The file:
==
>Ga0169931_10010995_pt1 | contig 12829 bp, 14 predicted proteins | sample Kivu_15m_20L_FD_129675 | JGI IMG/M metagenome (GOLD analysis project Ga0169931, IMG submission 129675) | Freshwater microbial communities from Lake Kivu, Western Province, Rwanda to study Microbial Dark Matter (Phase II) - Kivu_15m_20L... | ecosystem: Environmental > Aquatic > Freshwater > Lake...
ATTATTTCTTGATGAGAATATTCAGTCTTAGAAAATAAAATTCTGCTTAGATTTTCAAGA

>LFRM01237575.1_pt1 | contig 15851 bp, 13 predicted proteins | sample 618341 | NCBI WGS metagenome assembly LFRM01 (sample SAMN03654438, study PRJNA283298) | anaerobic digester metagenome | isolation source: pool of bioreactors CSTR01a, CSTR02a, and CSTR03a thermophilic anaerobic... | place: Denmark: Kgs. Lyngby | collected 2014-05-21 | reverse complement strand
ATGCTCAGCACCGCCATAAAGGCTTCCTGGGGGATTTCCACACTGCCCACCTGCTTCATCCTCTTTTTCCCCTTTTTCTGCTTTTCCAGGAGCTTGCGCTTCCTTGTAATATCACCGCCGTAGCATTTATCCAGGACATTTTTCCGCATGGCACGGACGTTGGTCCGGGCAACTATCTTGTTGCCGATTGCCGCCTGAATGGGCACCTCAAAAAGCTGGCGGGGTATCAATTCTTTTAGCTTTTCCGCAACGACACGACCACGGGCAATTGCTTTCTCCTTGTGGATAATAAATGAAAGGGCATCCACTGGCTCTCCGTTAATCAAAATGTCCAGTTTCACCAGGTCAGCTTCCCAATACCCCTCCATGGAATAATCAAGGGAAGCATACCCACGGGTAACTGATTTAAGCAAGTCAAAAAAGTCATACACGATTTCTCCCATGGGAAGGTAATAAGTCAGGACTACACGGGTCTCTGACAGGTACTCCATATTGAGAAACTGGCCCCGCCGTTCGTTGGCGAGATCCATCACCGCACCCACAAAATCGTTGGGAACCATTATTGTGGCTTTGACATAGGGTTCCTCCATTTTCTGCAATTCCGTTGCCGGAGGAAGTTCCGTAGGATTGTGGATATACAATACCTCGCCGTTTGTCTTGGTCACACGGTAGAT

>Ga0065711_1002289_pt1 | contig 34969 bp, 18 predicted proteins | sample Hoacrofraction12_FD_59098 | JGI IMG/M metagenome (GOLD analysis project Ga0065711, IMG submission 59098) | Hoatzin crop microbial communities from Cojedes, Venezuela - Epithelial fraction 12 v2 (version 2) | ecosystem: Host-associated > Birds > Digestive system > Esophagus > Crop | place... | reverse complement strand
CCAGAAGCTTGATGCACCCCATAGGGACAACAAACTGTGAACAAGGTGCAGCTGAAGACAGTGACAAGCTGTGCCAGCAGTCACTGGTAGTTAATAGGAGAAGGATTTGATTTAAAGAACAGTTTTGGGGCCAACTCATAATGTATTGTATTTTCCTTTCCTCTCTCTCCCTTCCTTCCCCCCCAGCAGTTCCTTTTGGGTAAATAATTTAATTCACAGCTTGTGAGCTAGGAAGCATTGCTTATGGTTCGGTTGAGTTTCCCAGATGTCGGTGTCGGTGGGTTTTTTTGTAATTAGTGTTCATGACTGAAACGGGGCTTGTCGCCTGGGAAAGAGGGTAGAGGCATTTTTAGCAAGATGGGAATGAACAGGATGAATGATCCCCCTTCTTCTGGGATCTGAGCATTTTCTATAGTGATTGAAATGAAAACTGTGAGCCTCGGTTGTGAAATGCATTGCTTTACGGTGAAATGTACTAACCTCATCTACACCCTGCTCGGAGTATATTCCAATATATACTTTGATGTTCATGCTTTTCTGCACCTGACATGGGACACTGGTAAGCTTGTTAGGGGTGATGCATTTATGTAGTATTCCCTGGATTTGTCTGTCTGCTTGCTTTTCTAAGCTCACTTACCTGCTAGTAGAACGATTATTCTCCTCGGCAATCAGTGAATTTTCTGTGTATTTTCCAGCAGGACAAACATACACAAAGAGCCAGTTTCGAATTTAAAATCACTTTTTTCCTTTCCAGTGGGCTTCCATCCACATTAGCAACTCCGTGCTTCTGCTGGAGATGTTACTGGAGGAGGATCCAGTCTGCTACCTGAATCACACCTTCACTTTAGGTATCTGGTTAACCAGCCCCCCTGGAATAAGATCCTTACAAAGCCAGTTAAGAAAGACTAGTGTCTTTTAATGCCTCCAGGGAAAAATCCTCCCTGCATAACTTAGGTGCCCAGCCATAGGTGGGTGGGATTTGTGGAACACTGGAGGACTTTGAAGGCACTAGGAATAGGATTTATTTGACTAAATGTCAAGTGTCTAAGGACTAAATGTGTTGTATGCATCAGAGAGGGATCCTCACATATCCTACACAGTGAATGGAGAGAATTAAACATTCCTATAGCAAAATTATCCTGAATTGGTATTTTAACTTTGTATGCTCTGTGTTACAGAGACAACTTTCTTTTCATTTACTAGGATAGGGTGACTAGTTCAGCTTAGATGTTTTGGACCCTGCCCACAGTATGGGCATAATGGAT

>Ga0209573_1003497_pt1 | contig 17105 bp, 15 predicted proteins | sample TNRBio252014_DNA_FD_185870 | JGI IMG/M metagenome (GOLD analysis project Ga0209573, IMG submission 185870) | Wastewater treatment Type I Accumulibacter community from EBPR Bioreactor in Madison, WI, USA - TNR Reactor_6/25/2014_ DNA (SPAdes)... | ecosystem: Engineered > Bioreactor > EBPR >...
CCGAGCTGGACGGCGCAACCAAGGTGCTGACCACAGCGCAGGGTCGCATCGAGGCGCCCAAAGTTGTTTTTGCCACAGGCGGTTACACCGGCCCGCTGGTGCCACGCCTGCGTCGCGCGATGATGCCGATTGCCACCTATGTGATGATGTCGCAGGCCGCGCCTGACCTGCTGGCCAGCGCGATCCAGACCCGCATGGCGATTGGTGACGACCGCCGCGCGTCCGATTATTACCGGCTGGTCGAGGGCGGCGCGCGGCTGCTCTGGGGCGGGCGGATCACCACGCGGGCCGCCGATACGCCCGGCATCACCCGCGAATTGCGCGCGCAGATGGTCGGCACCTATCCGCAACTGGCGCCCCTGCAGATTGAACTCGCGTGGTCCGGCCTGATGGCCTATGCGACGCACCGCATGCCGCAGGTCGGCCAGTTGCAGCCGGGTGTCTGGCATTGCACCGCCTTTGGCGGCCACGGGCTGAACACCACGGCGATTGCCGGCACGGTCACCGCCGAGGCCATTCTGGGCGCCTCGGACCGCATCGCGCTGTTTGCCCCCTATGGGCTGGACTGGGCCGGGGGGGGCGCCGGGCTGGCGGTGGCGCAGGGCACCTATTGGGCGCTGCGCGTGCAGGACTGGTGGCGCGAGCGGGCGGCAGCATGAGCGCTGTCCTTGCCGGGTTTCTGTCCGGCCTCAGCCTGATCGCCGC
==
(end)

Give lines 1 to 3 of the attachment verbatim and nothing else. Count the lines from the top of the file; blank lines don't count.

>Ga0169931_10010995_pt1 | contig 12829 bp, 14 predicted proteins | sample Kivu_15m_20L_FD_129675 | JGI IMG/M metagenome (GOLD analysis project Ga0169931, IMG submission 129675) | Freshwater microbial communities from Lake Kivu, Western Province, Rwanda to study Microbial Dark Matter (Phase II) - Kivu_15m_20L... | ecosystem: Environmental > Aquatic > Freshwater > Lake...
ATTATTTCTTGATGAGAATATTCAGTCTTAGAAAATAAAATTCTGCTTAGATTTTCAAGA

>LFRM01237575.1_pt1 | contig 15851 bp, 13 predicted proteins | sample 618341 | NCBI WGS metagenome assembly LFRM01 (sample SAMN03654438, study PRJNA283298) | anaerobic digester metagenome | isolation source: pool of bioreactors CSTR01a, CSTR02a, and CSTR03a thermophilic anaerobic... | place: Denmark: Kgs. Lyngby | collected 2014-05-21 | reverse complement strand